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Mayor and presidential advisor to discuss politics and demographics
Melissa Wylie / Senior Staff Writer
Two distinguished political specialists will discuss the importance of political public service and the nation’s changing demographics at 7 p.m. tonight in the Lyceum.
San Antonio mayor Julián Castro will be presenting a forum with his mentor Luís R. Fraga, a Russell F. Stark University professor and political science professor at the University of Washington in Seattle.
Their lecture is titled “A Conversation on Political Leadership in the Future of American Politics.”
Castro was elected as mayor at the age of 34 and became the youngest mayor of the 50 largest cities in the U.S. He was also the first Hispanic politician to give a keynote address when he spoke at the Democratic National Convention in 2012.
Fraga has taught political science courses at institutions across the country, including Stanford, where Castro was his student. President Barack Obama appointed Fraga to the President’s Advisory Commission on Educational Excellence for Hispanics in 2011.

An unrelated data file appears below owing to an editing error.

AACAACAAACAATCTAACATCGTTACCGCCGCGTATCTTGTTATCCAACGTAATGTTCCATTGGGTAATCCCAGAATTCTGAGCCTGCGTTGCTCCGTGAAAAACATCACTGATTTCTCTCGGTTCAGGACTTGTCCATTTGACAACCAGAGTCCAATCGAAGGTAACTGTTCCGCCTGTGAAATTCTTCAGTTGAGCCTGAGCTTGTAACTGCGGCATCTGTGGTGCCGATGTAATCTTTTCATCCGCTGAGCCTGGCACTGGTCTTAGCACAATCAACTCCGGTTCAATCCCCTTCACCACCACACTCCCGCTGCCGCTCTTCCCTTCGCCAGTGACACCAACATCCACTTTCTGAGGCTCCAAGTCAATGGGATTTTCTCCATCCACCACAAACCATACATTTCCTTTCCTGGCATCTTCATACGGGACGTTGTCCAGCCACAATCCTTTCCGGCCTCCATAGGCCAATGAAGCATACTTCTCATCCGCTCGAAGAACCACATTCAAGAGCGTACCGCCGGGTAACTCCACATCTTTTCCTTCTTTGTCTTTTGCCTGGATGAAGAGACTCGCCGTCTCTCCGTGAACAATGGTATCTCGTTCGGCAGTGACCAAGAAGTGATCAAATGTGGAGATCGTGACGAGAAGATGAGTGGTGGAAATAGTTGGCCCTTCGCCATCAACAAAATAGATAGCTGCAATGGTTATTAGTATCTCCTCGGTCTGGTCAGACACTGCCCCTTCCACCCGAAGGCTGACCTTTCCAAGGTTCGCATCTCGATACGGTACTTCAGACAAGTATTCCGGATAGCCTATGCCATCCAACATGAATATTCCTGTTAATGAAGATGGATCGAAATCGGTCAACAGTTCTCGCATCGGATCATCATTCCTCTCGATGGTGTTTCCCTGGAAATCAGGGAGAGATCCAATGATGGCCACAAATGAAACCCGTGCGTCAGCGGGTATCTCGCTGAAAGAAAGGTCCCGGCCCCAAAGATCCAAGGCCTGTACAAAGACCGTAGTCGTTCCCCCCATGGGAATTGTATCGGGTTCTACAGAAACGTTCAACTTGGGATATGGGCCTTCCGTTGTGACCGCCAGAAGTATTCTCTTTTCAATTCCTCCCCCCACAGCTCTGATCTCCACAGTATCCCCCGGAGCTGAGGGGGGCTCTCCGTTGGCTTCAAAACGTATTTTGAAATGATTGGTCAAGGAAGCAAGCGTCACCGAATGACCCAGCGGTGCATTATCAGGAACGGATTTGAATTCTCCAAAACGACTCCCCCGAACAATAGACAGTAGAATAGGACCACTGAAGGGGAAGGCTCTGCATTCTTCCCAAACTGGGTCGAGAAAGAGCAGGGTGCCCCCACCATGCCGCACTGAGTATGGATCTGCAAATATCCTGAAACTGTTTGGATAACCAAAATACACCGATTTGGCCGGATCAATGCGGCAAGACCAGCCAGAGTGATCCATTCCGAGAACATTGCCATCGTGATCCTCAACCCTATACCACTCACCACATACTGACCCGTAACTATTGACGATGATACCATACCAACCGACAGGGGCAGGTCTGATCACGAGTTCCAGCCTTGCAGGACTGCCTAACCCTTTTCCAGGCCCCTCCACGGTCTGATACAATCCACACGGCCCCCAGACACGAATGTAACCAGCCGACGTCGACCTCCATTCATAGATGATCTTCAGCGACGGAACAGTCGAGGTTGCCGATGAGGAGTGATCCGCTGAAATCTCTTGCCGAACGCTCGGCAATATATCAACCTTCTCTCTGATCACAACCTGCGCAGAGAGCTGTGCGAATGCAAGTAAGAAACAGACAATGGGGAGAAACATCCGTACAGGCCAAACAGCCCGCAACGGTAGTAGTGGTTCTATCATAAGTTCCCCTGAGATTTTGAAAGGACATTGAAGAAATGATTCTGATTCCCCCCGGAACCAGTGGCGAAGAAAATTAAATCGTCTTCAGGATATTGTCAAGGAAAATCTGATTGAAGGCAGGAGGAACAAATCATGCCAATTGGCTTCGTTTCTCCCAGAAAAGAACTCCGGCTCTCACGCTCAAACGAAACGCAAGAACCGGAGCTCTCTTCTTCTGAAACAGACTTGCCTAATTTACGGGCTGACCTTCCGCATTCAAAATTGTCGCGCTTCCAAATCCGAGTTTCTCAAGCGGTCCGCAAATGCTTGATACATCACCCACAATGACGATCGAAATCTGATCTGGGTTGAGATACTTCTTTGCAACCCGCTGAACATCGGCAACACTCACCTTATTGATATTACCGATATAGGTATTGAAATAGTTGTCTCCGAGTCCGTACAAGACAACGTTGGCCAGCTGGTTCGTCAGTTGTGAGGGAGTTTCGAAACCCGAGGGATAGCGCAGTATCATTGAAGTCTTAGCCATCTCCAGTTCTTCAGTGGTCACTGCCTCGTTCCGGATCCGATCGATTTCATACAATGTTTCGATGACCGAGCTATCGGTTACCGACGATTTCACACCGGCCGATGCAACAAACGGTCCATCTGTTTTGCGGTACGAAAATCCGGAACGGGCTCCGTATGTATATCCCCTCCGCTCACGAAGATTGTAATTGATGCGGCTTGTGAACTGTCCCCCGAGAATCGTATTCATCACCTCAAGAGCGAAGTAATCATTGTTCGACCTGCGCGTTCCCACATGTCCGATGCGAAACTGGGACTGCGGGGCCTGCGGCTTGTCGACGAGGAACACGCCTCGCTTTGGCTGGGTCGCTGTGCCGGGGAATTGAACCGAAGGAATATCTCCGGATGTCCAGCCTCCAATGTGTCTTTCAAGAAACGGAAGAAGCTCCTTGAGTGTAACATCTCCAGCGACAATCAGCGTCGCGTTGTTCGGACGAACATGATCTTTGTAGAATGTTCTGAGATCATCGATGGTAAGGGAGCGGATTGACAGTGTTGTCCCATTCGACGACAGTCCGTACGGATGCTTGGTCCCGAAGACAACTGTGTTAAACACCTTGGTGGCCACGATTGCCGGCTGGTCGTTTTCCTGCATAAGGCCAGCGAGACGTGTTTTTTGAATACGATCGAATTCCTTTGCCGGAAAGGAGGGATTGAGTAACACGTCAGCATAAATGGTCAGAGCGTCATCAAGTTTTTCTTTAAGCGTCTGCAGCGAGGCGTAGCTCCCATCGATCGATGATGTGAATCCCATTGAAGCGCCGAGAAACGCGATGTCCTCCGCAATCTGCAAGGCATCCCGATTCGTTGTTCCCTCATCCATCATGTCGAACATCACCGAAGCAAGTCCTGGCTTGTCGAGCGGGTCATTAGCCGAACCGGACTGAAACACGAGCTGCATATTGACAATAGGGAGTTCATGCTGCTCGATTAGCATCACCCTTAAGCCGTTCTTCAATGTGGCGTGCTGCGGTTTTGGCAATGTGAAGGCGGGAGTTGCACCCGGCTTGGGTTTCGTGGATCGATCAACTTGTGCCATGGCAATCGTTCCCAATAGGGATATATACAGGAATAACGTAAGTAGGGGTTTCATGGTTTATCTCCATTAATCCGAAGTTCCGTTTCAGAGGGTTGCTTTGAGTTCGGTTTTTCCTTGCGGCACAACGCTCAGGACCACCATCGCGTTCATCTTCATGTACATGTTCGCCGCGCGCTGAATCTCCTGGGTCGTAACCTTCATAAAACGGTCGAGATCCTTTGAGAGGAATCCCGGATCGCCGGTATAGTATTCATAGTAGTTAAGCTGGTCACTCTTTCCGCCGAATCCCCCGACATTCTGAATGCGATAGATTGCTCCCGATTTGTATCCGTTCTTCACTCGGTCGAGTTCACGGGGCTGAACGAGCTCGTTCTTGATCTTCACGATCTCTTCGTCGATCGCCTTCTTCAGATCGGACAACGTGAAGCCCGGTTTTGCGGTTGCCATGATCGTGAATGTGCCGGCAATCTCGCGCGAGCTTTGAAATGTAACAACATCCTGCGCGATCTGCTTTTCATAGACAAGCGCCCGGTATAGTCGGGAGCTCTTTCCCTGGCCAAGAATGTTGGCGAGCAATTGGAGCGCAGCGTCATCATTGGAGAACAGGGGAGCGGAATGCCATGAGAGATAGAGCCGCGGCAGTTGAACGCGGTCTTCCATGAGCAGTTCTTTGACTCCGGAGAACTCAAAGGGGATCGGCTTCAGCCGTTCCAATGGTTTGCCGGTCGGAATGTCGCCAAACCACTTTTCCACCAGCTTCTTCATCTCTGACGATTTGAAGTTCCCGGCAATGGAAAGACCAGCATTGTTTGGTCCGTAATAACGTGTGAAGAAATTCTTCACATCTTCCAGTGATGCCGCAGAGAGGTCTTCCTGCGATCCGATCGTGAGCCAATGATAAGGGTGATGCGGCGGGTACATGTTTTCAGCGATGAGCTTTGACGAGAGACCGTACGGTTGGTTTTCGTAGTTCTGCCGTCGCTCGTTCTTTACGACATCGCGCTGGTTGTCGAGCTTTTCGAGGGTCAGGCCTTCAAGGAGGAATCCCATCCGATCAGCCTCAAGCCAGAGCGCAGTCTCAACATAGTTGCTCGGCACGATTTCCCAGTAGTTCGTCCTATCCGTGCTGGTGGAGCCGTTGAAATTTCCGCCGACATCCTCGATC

“The conversation will be in the form that I will pose some questions to Mayor Castro and we will use that to start a conversation of what his vision is for San Antonio and the country as a whole,” Fraga said.
Fraga said he and Castro will discuss the cultural changes throughout the U.S. and what opportunities now exist for political involvement and public service.
“I hope to enrich the understanding that exists at UNT on a range of issues directly tied to the future of the country,” Fraga said. “I also expect Mayor Castro will have an opportunity to inspire students to think about committing themselves to public service.”
Political science professor Valerie Martinez-Ebers said she originally invited long-time friend Fraga to speak to her Latino politics class and he asked if Castro could join him.
“This is an incredible opportunity,” said Martinez-Ebers. “He’s definitely going to be a public official of rising importance.”
News of the guest speakers eventually reached the Office of Institutional Equity and Diversity and Fraga is now scheduled to give two presentations during the day and host the discussion with Castro in the evening, Martinez-Ebers said.
Fraga’s first talk of the day will encompass his personal experiences at the University of Washington as he recommends ways for UNT to build a faculty that is fully representative of faculty backgrounds and interests, he said.
Castro was elected to the San Antonio city council at the age of 26 and communicates the vitality of young people’s votes as well as their political action beyond voting, Martinez-Ebers said.
“It’s not something you have to wait on, you just have to have the desire,” Martinez-Ebers said.
People are coming from Dallas and Fort Worth to attend and Martinez-Ebers is hoping to see the 500 seats filled, she said.
“Castro is a dynamic speaker,” Martinez-Ebers said. “Fraga has had more experience, and he’s spontaneous. They’re both great speakers.”